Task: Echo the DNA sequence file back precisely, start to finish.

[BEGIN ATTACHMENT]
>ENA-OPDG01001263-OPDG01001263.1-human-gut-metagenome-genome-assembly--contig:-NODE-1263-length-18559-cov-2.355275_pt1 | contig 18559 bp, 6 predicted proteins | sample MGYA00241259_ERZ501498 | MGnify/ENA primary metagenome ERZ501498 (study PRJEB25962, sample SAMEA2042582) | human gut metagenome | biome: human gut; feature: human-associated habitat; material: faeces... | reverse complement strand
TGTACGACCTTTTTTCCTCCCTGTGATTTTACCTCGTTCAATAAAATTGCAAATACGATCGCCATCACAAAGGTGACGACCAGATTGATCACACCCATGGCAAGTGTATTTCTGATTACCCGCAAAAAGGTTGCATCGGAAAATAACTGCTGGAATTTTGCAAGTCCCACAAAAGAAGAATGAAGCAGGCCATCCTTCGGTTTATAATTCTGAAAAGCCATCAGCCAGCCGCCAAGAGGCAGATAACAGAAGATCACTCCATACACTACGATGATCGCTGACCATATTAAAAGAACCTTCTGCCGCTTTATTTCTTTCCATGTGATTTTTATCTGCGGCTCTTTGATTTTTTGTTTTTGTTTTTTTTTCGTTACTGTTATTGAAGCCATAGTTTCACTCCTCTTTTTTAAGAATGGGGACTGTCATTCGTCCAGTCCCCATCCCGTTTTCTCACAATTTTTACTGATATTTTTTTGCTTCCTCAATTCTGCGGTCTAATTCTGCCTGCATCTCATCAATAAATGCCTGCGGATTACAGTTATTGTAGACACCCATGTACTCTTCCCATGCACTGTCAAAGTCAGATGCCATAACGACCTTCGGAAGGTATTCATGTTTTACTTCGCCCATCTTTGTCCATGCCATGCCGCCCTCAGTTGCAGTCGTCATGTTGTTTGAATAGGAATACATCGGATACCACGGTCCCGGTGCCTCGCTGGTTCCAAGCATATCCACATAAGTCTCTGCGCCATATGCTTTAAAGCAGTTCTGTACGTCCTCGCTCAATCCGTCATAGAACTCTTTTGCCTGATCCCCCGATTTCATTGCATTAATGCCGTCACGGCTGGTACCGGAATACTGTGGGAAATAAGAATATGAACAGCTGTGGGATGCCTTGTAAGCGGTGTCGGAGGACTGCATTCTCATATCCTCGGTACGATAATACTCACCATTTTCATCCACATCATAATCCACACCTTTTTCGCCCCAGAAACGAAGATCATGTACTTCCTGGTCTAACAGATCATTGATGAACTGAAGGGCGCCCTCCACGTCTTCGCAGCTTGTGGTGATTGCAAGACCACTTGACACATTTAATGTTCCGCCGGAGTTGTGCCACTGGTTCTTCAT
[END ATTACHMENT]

>ENA-OPDG01001263-OPDG01001263.1-human-gut-metagenome-genome-assembly--contig:-NODE-1263-length-18559-cov-2.355275_pt1 | contig 18559 bp, 6 predicted proteins | sample MGYA00241259_ERZ501498 | MGnify/ENA primary metagenome ERZ501498 (study PRJEB25962, sample SAMEA2042582) | human gut metagenome | biome: human gut; feature: human-associated habitat; material: faeces... | reverse complement strand
TGTACGACCTTTTTTCCTCCCTGTGATTTTACCTCGTTCAATAAAATTGCAAATACGATCGCCATCACAAAGGTGACGACCAGATTGATCACACCCATGGCAAGTGTATTTCTGATTACCCGCAAAAAGGTTGCATCGGAAAATAACTGCTGGAATTTTGCAAGTCCCACAAAAGAAGAATGAAGCAGGCCATCCTTCGGTTTATAATTCTGAAAAGCCATCAGCCAGCCGCCAAGAGGCAGATAACAGAAGATCACTCCATACACTACGATGATCGCTGACCATATTAAAAGAACCTTCTGCCGCTTTATTTCTTTCCATGTGATTTTTATCTGCGGCTCTTTGATTTTTTGTTTTTGTTTTTTTTTCGTTACTGTTATTGAAGCCATAGTTTCACTCCTCTTTTTTAAGAATGGGGACTGTCATTCGTCCAGTCCCCATCCCGTTTTCTCACAATTTTTACTGATATTTTTTTGCTTCCTCAATTCTGCGGTCTAATTCTGCCTGCATCTCATCAATAAATGCCTGCGGATTACAGTTATTGTAGACACCCATGTACTCTTCCCATGCACTGTCAAAGTCAGATGCCATAACGACCTTCGGAAGGTATTCATGTTTTACTTCGCCCATCTTTGTCCATGCCATGCCGCCCTCAGTTGCAGTCGTCATGTTGTTTGAATAGGAATACATCGGATACCACGGTCCCGGTGCCTCGCTGGTTCCAAGCATATCCACATAAGTCTCTGCGCCATATGCTTTAAAGCAGTTCTGTACGTCCTCGCTCAATCCGTCATAGAACTCTTTTGCCTGATCCCCCGATTTCATTGCATTAATGCCGTCACGGCTGGTACCGGAATACTGTGGGAAATAAGAATATGAACAGCTGTGGGATGCCTTGTAAGCGGTGTCGGAGGACTGCATTCTCATATCCTCGGTACGATAATACTCACCATTTTCATCCACATCATAATCCACACCTTTTTCGCCCCAGAAACGAAGATCATGTACTTCCTGGTCTAACAGATCATTGATGAACTGAAGGGCGCCCTCCACGTCTTCGCAGCTTGTGGTGATTGCAAGACCACTTGACACATTTAATGTTCCGCCGGAGTTGTGCCACTGGTTCTTCAT